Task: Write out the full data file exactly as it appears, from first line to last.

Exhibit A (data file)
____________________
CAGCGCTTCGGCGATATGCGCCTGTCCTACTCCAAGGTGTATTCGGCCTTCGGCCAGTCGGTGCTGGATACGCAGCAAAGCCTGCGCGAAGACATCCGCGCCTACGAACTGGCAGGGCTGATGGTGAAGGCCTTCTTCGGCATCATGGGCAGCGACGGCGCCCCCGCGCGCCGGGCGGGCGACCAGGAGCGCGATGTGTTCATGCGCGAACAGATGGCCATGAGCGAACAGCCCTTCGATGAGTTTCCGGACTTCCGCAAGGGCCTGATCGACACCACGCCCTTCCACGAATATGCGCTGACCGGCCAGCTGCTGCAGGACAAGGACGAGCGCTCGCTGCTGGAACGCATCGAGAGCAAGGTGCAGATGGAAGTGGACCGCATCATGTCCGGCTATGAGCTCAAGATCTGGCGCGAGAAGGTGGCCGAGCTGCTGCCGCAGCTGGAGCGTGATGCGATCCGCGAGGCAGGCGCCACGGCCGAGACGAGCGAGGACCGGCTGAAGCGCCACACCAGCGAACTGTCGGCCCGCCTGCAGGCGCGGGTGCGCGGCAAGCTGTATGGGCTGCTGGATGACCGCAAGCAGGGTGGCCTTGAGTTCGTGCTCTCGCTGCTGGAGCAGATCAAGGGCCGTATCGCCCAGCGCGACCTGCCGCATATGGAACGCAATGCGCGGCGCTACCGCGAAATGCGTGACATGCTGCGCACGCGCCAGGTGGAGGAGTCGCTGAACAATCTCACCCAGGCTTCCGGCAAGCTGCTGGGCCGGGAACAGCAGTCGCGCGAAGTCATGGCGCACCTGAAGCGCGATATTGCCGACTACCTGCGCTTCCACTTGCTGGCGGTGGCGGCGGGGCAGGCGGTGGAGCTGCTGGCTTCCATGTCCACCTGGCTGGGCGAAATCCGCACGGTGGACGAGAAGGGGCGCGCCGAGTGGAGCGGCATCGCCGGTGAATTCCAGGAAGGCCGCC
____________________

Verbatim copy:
CAGCGCTTCGGCGATATGCGCCTGTCCTACTCCAAGGTGTATTCGGCCTTCGGCCAGTCGGTGCTGGATACGCAGCAAAGCCTGCGCGAAGACATCCGCGCCTACGAACTGGCAGGGCTGATGGTGAAGGCCTTCTTCGGCATCATGGGCAGCGACGGCGCCCCCGCGCGCCGGGCGGGCGACCAGGAGCGCGATGTGTTCATGCGCGAACAGATGGCCATGAGCGAACAGCCCTTCGATGAGTTTCCGGACTTCCGCAAGGGCCTGATCGACACCACGCCCTTCCACGAATATGCGCTGACCGGCCAGCTGCTGCAGGACAAGGACGAGCGCTCGCTGCTGGAACGCATCGAGAGCAAGGTGCAGATGGAAGTGGACCGCATCATGTCCGGCTATGAGCTCAAGATCTGGCGCGAGAAGGTGGCCGAGCTGCTGCCGCAGCTGGAGCGTGATGCGATCCGCGAGGCAGGCGCCACGGCCGAGACGAGCGAGGACCGGCTGAAGCGCCACACCAGCGAACTGTCGGCCCGCCTGCAGGCGCGGGTGCGCGGCAAGCTGTATGGGCTGCTGGATGACCGCAAGCAGGGTGGCCTTGAGTTCGTGCTCTCGCTGCTGGAGCAGATCAAGGGCCGTATCGCCCAGCGCGACCTGCCGCATATGGAACGCAATGCGCGGCGCTACCGCGAAATGCGTGACATGCTGCGCACGCGCCAGGTGGAGGAGTCGCTGAACAATCTCACCCAGGCTTCCGGCAAGCTGCTGGGCCGGGAACAGCAGTCGCGCGAAGTCATGGCGCACCTGAAGCGCGATATTGCCGACTACCTGCGCTTCCACTTGCTGGCGGTGGCGGCGGGGCAGGCGGTGGAGCTGCTGGCTTCCATGTCCACCTGGCTGGGCGAAATCCGCACGGTGGACGAGAAGGGGCGCGCCGAGTGGAGCGGCATCGCCGGTGAATTCCAGGAAGGCCGCC